The essence of investing is consumer spending. As an investor trying to judge the viability of consumer demand just can’t be done behind a desk. Desk work involves news stories, financial reports, and quarterly calls. Each one on their own has flaws. News stories are meant to sell media and subscriptions. Financial reports show a picture of today and the past, but not what might be tomorrow. Quarterly calls are biased. Analysts need to keep their jobs and company spokesperson’s are generally pro their company.
Your Eyes as an Investor
If you’re not out you can’t see. It is estimated scientifically that a human’s eyes consume or use over 50% of the brain’s cortex to process information. This large portion of brain use is a good reason to trust what you see versus what you’re told or read.
In 1963, President John F Kennedy was shot. It was also the year of the famous American Express salad oil scandal. A gentleman named Anthony “Tino” De Angelis was employing dirty tricks by using fake barrels of salad oil to secure loans with American Express’s Warehousing subsidiary as one of the stooges. After the discovery of the scam, investor’s were selling the stock fast, since De Angelis’s swindle owed lenders $150-175 million in losses.
Buffett, being the opportunist, aware of American Express’s trusted reputation noticed while out and about that consumers were still using their AE card and AE travelers cheques. Buffett sent one of his lieutenant’s out to investigate and confirm his suspicions. His lieutenant questioned travelers cheque users and card users, bank tellers, restaurants, and retailers to gauge if usage was slowing down. Buffett, after seeing the results, determined that the scandal hadn’t altered the consumer’s use of American Express products. Buffet began investing in American Express. Today it is one of his best investments ever made.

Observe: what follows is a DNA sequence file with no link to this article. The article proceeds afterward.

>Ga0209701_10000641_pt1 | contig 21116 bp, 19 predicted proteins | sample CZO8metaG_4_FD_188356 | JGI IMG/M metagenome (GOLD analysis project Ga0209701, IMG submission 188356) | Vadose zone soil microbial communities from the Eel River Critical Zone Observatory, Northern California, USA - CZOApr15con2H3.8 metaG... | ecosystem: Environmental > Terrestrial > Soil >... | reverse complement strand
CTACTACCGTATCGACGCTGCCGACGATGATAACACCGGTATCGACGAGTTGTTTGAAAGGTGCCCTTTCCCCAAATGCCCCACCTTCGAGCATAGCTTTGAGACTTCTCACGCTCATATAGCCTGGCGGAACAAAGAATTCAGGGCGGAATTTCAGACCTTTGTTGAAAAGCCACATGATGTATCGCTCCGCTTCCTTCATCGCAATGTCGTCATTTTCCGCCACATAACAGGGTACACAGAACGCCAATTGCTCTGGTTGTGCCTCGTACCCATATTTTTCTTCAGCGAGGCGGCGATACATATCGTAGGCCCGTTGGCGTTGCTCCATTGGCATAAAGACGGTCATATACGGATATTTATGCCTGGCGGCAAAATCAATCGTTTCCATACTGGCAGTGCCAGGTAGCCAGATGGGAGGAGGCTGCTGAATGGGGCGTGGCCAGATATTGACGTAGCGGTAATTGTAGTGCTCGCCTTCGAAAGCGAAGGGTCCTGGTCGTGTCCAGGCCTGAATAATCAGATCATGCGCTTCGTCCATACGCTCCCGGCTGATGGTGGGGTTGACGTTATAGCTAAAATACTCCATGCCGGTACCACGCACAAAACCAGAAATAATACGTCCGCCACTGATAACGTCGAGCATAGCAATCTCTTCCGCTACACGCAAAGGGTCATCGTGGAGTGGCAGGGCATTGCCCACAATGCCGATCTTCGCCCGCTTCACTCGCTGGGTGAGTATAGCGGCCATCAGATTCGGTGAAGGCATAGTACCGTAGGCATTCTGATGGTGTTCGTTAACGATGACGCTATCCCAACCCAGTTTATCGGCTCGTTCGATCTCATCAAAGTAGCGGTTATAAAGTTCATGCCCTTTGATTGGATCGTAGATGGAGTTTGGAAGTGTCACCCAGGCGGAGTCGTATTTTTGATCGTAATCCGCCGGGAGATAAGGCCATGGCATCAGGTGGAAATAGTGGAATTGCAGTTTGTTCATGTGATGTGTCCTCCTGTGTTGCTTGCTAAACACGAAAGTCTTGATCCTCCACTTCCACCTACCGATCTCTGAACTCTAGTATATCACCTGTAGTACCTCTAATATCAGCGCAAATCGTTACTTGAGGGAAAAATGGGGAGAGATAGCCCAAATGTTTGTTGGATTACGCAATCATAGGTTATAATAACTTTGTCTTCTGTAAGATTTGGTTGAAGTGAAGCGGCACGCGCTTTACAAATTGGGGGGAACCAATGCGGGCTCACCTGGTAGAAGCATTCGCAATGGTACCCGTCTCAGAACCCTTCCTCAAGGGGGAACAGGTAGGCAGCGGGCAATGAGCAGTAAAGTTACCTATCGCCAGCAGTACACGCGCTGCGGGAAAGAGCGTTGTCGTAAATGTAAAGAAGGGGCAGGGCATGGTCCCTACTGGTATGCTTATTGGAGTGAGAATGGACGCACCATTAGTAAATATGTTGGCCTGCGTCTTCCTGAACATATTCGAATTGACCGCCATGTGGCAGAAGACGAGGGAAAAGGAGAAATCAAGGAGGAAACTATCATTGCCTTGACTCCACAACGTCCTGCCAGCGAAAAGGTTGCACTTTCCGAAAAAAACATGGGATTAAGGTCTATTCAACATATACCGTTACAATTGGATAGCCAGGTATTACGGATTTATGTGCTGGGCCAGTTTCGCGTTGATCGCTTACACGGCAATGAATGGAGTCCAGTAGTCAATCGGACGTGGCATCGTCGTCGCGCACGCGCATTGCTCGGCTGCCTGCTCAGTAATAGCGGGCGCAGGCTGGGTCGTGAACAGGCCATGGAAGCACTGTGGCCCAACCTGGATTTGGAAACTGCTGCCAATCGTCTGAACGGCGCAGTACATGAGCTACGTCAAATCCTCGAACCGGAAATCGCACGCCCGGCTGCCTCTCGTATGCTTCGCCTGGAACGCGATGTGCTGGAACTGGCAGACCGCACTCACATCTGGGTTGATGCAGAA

The world and markets operate off of randomness. Buffett and his American Express investment may not have occurred without the daisy chain folly of events that unraveled the scandal. If Buffett had paid attention to what was happening on Wall Street only and ignored what he saw with his own eyes on Main Street he may not have understood the opportunity that was unfolding. This opportunity gave him the confidence to make the partnership’s largest investment of $3 million in 1964 which also became one of his most successful investments of all time.
Very little happens behind a desk or in an office that is worthwhile in determining a good investment. I often wonder why so many analyst’s aren’t among the richest in the world? They supposedly have access to all the key people and information. It’s because in order to win big with investing it usually means concentration. Concentration is hard, since concentration usually underperforms the markets somewhere around thirty percent of the time. This means an investor has to have the guts to hang on when things seem the darkest and fearful. It’s hard to do this when your investment was chosen only because of a report read, watched, or listened to in an office behind a desk.
For further information contact us here.